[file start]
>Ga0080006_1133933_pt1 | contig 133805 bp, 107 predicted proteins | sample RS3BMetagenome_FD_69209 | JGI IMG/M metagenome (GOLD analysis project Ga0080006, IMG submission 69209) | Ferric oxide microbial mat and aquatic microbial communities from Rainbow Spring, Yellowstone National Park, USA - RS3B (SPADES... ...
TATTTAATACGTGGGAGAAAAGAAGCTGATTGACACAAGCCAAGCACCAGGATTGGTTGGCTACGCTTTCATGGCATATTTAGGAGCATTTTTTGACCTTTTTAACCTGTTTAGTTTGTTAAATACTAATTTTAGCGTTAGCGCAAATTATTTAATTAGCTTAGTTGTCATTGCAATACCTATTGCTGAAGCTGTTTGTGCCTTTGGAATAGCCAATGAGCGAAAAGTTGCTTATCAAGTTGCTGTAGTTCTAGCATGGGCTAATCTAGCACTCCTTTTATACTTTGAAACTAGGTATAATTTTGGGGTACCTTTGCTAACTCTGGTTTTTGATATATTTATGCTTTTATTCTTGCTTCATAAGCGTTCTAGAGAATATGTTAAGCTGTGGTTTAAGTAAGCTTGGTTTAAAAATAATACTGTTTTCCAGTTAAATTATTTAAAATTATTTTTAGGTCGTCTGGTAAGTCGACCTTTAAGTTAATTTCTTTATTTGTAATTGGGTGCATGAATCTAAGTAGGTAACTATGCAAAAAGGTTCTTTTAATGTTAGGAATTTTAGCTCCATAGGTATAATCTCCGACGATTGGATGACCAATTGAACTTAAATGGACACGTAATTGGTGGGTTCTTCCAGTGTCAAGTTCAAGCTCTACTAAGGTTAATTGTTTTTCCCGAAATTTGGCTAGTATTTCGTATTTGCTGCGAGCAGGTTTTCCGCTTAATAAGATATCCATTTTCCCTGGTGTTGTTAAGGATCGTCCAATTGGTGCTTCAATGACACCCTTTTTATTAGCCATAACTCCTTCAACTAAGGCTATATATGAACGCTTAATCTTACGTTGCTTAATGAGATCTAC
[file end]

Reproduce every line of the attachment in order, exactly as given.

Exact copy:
>Ga0080006_1133933_pt1 | contig 133805 bp, 107 predicted proteins | sample RS3BMetagenome_FD_69209 | JGI IMG/M metagenome (GOLD analysis project Ga0080006, IMG submission 69209) | Ferric oxide microbial mat and aquatic microbial communities from Rainbow Spring, Yellowstone National Park, USA - RS3B (SPADES... ...
TATTTAATACGTGGGAGAAAAGAAGCTGATTGACACAAGCCAAGCACCAGGATTGGTTGGCTACGCTTTCATGGCATATTTAGGAGCATTTTTTGACCTTTTTAACCTGTTTAGTTTGTTAAATACTAATTTTAGCGTTAGCGCAAATTATTTAATTAGCTTAGTTGTCATTGCAATACCTATTGCTGAAGCTGTTTGTGCCTTTGGAATAGCCAATGAGCGAAAAGTTGCTTATCAAGTTGCTGTAGTTCTAGCATGGGCTAATCTAGCACTCCTTTTATACTTTGAAACTAGGTATAATTTTGGGGTACCTTTGCTAACTCTGGTTTTTGATATATTTATGCTTTTATTCTTGCTTCATAAGCGTTCTAGAGAATATGTTAAGCTGTGGTTTAAGTAAGCTTGGTTTAAAAATAATACTGTTTTCCAGTTAAATTATTTAAAATTATTTTTAGGTCGTCTGGTAAGTCGACCTTTAAGTTAATTTCTTTATTTGTAATTGGGTGCATGAATCTAAGTAGGTAACTATGCAAAAAGGTTCTTTTAATGTTAGGAATTTTAGCTCCATAGGTATAATCTCCGACGATTGGATGACCAATTGAACTTAAATGGACACGTAATTGGTGGGTTCTTCCAGTGTCAAGTTCAAGCTCTACTAAGGTTAATTGTTTTTCCCGAAATTTGGCTAGTATTTCGTATTTGCTGCGAGCAGGTTTTCCGCTTAATAAGATATCCATTTTCCCTGGTGTTGTTAAGGATCGTCCAATTGGTGCTTCAATGACACCCTTTTTATTAGCCATAACTCCTTCAACTAAGGCTATATATGAACGCTTAATCTTACGTTGCTTAATGAGATCTAC